This particular sheet I got is white on the front and then it's black on the back. The black may come in handy for other purposes and the price is about the same. If you've not worked with form core before, what it is, is it's two layers of light card stock. On each side, separated by a layer of foam. The advantage of this is it makes it extremely rigid it's not an expensive material at all. You should be able to find a sheet for under $10 at your local art supply place. And what I did is in the back, I took a razor knife and a straight-edge and I put a score A little bit over halfway down, and what I'm going to do is just bend it along that score and it creates a hinge.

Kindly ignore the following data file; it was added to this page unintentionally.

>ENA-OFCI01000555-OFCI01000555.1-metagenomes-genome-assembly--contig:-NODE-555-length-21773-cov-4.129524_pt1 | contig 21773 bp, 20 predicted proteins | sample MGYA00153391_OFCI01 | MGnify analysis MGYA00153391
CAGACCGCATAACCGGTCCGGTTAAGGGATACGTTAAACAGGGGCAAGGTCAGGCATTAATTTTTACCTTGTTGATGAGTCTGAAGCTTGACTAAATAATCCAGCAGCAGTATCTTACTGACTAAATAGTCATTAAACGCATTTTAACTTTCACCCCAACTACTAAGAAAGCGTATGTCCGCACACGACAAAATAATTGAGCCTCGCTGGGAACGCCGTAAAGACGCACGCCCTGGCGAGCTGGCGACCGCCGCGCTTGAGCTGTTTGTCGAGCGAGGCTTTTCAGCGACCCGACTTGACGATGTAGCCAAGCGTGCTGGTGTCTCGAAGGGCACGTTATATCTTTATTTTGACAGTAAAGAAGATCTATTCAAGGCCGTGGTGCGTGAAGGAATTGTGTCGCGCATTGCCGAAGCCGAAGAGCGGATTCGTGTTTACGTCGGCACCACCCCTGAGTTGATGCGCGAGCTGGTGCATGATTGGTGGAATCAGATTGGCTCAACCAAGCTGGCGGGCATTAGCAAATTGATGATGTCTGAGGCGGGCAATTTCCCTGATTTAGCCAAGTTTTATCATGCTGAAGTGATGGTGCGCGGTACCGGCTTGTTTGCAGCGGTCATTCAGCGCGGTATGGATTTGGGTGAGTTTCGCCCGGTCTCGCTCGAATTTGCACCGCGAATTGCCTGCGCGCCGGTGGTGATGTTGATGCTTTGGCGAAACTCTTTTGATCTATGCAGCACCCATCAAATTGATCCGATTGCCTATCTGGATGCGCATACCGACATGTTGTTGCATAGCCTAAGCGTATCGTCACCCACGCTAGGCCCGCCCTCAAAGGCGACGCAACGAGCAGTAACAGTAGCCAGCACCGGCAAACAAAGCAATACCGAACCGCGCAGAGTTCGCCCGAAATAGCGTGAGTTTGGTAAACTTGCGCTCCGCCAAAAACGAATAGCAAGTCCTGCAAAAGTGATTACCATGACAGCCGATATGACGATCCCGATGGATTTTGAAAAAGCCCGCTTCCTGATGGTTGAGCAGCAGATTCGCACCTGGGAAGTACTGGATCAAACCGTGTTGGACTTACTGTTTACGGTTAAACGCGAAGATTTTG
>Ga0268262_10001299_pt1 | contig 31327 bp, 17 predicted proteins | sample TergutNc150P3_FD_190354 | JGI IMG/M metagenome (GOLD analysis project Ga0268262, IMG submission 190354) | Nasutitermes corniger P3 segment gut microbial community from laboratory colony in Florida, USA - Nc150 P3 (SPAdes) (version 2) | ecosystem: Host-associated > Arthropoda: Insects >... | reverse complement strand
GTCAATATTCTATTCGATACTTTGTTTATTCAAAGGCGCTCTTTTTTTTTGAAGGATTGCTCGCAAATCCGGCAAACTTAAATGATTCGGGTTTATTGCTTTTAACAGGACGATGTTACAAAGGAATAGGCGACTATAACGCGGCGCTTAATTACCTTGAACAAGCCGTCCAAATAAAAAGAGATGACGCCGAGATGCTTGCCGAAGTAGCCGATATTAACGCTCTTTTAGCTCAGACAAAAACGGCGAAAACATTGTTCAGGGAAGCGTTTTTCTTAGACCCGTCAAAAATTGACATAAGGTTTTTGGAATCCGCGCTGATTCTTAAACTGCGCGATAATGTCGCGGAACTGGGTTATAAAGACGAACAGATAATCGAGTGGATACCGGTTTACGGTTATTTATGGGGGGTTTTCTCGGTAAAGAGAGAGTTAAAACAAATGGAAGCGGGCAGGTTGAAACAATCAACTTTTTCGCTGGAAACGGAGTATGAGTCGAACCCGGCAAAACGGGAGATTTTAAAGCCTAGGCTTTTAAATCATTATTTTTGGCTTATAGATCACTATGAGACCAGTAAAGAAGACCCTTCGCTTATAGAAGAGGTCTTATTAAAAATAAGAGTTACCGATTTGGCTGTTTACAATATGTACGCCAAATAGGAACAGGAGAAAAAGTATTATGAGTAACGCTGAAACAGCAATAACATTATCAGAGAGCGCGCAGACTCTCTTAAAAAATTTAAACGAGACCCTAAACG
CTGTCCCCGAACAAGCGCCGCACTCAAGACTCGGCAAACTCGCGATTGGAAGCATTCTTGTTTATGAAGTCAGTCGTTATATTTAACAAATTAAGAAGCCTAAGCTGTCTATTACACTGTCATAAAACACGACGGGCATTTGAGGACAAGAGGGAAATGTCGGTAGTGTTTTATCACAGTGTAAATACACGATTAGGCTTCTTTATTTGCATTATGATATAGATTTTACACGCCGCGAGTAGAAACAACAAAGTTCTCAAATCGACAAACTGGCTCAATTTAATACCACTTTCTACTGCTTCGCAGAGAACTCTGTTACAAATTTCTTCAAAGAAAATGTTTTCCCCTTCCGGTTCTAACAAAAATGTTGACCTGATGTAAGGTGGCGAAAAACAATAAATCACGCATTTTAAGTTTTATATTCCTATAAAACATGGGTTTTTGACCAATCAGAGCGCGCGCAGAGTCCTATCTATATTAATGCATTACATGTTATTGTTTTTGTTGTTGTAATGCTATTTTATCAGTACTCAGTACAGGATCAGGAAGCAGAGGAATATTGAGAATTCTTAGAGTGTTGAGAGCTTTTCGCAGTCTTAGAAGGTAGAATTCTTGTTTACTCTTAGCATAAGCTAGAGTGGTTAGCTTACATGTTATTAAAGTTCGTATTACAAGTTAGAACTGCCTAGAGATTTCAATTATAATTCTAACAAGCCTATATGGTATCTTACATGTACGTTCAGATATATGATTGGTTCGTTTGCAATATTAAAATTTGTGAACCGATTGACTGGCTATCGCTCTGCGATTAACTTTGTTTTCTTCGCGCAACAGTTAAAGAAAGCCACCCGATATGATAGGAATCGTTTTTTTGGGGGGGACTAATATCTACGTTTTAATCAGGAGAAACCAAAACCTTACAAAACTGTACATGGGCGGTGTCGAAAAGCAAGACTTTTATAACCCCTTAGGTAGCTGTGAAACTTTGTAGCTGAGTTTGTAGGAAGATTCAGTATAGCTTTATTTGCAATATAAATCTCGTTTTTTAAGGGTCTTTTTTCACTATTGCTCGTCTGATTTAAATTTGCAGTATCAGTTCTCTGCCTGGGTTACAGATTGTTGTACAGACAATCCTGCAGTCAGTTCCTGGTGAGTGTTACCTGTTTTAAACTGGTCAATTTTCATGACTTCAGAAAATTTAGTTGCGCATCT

By only cutting through the back side I've got a piece, and then I'm just going to lay it on the table out here and clamp it in place with a little A clamp just because if you don't want the wind to catch this and blow your product off if you're working on a windy day. You might want to secure both sides, but now I've got a stable shooting environment. You want this angle to be probably about 45 degrees will work well. The, the softer the angle is the less obvious the seam is going to be here and then just for the demonstration we've picked a, a little speaker set.